Grammar schools will be given £50 million to expand under new government plans.
Ministers say the cash injection will give parents more choice, with Education Secretary Damian hinds saying that the government wants to “make sure every family can access a good school”.
"By creating new schools where they are needed most and helping all great schools to grow, we can give parents greater choice in looking at schools that are right for their family - and give children of all backgrounds access to a world-class education," he said.
But Geoff Barton, general secretary of the Association of School and College Leaders, said: "We are disappointed that the government has decided to spend scarce funding on expanding grammar schools.
"While there are many good selective schools, just as there are many good non-selective schools, the evidence is clear that expanding the number of selective places is likely to be damaging to social mobility."
If all of the 163 grammar schools in England were given an equal share of the money, they’d receive around £300,000 each.
The ones that want to take on extra pupils will also have to show their plans to admit more children from disadvantaged backgrounds.
Sian Griffiths, education editor at The Times, told Julia Hartley-Brewer this morning that grammar schools are unlikely to improve social mobility unless they change their entrance criteria.
It has been suggested by ministers that grammar schools should lower the pass mark of the entrance test for disadvantaged students.
Hartley-Brewer suggested that if Conservative plans to open more grammar schools had gone ahead, they could have opened in different areas therefore allowing children of all backgrounds to access them.
“I think they would be dominated by the middle classes [even if there were more schools] unless they change their entrance policy and stop having this entrance test at 11,” said Griffiths.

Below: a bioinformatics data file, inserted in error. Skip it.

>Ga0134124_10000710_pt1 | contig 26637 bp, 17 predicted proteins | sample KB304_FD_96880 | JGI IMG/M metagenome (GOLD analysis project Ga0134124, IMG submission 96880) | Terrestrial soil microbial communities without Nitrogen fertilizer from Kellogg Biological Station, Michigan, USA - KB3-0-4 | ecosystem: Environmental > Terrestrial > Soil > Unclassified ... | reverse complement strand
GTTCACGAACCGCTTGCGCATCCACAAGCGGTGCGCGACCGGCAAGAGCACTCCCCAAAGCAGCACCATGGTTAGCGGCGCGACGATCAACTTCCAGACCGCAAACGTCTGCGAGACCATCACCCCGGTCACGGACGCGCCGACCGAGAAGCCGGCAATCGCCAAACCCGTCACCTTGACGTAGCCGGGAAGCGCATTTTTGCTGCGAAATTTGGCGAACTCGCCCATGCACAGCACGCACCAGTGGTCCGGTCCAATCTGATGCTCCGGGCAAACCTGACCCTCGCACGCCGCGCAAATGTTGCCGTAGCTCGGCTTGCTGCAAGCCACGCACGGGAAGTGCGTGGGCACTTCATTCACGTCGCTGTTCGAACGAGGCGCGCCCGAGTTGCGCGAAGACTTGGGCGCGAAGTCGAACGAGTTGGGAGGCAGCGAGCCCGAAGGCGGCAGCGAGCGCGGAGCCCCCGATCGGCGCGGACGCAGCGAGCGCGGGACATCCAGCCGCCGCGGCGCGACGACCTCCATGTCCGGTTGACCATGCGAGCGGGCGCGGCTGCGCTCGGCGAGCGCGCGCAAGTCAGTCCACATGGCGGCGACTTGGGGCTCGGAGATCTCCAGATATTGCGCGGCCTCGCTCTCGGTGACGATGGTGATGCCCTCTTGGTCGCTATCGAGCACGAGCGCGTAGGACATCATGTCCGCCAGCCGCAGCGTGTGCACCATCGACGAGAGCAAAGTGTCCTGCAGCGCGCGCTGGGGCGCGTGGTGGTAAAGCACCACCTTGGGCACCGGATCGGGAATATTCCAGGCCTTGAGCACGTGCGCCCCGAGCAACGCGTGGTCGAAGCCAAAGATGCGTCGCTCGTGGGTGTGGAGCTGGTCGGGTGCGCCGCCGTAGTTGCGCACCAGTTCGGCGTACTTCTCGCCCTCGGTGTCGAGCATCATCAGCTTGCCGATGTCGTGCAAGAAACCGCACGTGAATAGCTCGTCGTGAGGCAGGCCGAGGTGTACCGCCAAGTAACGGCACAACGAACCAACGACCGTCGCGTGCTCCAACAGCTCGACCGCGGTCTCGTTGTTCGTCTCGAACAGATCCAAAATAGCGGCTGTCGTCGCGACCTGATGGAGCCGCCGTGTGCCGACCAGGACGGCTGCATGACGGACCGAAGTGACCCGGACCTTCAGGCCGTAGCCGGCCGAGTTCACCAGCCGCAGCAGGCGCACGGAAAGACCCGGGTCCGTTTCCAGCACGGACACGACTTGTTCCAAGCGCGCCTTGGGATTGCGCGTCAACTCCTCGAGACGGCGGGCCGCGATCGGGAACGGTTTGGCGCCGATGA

Listen to Sian Griffiths talking to Julia Hartley-Brewer above
“You can’t really get in unless you coach kids through the tests.
“Kids get years of preparation for these tests in middle class families, and only wealthy families can afford to pay the £50 an hour - at least - that it costs.”
The policy is seen by some as a middle ground between the Conservative manifesto at the last election, and the outcry that came from opposers of selective education.
“I think one of the things Theresa May is saying in this policy is that you can open more places at existing grammar schools but you have to take more kids from poorer homes, you have to show you’re taking more children from disadvantaged backgrounds,” said Griffiths.
The plans have been met with derision from education professionals.
Nick Brook, deputy general secretary of the National Association of Head Teachers, said: "The government cannot point to a single piece of evidence that shows strong educational benefit of this misguided policy.
"While it may benefit a small minority, it will not close the gap between rich and poor pupils and if anything will increase the divide.
“School budgets are at breaking point. The state-funded school system is rapidly heading towards insolvency.
To pursue such an elitist policy as expanding grammars at a time of crisis is a distraction at best.
This money should be spent for the benefit of all children, not just the tiny number who attend grammar schools."